I appointed several earnest and sensible men to meet me, to whom I showed the great difficulty I had long found of knowing the people desired to be under my care. After much discourse, they all agreed there could be no better way to come to a sure, thorough knowledge of each person than to divide them into classes, like those at Bristol, under the inspection of those in whom I could most confide. This was the origin of our classes at London, for which I can never sufficiently praise God, the unspeakable usefulness of the institution having ever since been more and more manifest.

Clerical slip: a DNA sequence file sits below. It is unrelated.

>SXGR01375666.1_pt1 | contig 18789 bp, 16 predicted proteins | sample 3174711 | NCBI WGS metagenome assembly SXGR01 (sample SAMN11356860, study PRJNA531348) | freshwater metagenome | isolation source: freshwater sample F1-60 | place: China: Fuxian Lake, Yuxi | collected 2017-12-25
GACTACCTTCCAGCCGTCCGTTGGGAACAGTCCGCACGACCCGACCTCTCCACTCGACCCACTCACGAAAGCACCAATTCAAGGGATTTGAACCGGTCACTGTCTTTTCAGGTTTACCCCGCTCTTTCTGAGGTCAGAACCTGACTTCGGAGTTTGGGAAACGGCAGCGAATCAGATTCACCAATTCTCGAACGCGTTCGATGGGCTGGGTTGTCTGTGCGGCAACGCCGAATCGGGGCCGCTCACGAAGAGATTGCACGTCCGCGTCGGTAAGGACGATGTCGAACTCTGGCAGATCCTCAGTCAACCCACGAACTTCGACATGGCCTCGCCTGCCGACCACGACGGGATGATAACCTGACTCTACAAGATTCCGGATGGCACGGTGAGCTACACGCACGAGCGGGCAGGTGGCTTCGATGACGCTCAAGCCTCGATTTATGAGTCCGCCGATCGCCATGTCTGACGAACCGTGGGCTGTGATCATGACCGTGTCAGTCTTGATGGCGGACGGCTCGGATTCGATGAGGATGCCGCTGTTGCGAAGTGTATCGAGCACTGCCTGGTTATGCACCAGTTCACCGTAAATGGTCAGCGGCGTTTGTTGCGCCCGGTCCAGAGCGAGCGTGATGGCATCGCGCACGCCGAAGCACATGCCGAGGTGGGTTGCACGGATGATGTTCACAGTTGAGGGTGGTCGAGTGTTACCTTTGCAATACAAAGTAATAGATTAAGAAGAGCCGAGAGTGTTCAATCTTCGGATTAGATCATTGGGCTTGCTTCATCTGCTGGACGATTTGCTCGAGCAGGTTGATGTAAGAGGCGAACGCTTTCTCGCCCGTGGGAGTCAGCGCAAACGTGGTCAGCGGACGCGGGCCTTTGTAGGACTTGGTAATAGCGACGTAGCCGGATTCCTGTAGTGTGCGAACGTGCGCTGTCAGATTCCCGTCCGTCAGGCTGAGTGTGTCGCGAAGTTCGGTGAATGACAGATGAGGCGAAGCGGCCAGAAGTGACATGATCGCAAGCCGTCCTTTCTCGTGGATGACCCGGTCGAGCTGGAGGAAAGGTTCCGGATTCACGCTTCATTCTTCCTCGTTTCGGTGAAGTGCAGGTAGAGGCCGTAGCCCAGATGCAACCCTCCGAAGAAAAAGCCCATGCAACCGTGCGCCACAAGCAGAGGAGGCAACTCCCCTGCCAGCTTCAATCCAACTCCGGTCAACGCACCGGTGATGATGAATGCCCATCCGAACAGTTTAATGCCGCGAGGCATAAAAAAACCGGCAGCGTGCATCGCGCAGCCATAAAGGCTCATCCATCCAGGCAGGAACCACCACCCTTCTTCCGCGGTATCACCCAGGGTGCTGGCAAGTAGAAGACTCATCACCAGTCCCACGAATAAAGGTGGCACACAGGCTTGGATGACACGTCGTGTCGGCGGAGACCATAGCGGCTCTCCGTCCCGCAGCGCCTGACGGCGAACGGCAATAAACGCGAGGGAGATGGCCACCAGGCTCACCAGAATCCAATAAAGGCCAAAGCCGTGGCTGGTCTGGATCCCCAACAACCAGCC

–John Wesley, Journal, April 25, 1742.

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